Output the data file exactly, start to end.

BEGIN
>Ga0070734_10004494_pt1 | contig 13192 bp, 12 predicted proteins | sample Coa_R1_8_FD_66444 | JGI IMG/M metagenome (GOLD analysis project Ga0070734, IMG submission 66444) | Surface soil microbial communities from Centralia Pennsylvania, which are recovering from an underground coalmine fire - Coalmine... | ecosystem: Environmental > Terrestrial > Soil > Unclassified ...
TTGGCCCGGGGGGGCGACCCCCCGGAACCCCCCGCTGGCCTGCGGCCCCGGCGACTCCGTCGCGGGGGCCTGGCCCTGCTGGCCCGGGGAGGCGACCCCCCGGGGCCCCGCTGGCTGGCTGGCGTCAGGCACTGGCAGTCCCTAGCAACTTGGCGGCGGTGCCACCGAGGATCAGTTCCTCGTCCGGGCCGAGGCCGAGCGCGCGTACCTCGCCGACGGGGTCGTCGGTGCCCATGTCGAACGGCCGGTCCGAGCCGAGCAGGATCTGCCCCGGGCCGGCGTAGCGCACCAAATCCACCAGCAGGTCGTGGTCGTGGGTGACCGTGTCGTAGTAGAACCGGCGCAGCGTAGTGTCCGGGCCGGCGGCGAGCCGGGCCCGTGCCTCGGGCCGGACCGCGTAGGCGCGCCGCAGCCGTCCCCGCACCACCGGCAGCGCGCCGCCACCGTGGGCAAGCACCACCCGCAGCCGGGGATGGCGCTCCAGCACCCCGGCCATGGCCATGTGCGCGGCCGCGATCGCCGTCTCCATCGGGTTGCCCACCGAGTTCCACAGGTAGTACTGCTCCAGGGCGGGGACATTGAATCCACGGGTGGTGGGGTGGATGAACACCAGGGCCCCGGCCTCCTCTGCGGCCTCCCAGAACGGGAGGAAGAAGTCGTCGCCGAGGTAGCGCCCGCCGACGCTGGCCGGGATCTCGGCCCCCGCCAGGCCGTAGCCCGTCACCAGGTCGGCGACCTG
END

>Ga0070734_10004494_pt1 | contig 13192 bp, 12 predicted proteins | sample Coa_R1_8_FD_66444 | JGI IMG/M metagenome (GOLD analysis project Ga0070734, IMG submission 66444) | Surface soil microbial communities from Centralia Pennsylvania, which are recovering from an underground coalmine fire - Coalmine... | ecosystem: Environmental > Terrestrial > Soil > Unclassified ...
TTGGCCCGGGGGGGCGACCCCCCGGAACCCCCCGCTGGCCTGCGGCCCCGGCGACTCCGTCGCGGGGGCCTGGCCCTGCTGGCCCGGGGAGGCGACCCCCCGGGGCCCCGCTGGCTGGCTGGCGTCAGGCACTGGCAGTCCCTAGCAACTTGGCGGCGGTGCCACCGAGGATCAGTTCCTCGTCCGGGCCGAGGCCGAGCGCGCGTACCTCGCCGACGGGGTCGTCGGTGCCCATGTCGAACGGCCGGTCCGAGCCGAGCAGGATCTGCCCCGGGCCGGCGTAGCGCACCAAATCCACCAGCAGGTCGTGGTCGTGGGTGACCGTGTCGTAGTAGAACCGGCGCAGCGTAGTGTCCGGGCCGGCGGCGAGCCGGGCCCGTGCCTCGGGCCGGACCGCGTAGGCGCGCCGCAGCCGTCCCCGCACCACCGGCAGCGCGCCGCCACCGTGGGCAAGCACCACCCGCAGCCGGGGATGGCGCTCCAGCACCCCGGCCATGGCCATGTGCGCGGCCGCGATCGCCGTCTCCATCGGGTTGCCCACCGAGTTCCACAGGTAGTACTGCTCCAGGGCGGGGACATTGAATCCACGGGTGGTGGGGTGGATGAACACCAGGGCCCCGGCCTCCTCTGCGGCCTCCCAGAACGGGAGGAAGAAGTCGTCGCCGAGGTAGCGCCCGCCGACGCTGGCCGGGATCTCGGCCCCCGCCAGGCCGTAGCCCGTCACCAGGTCGGCGACCTG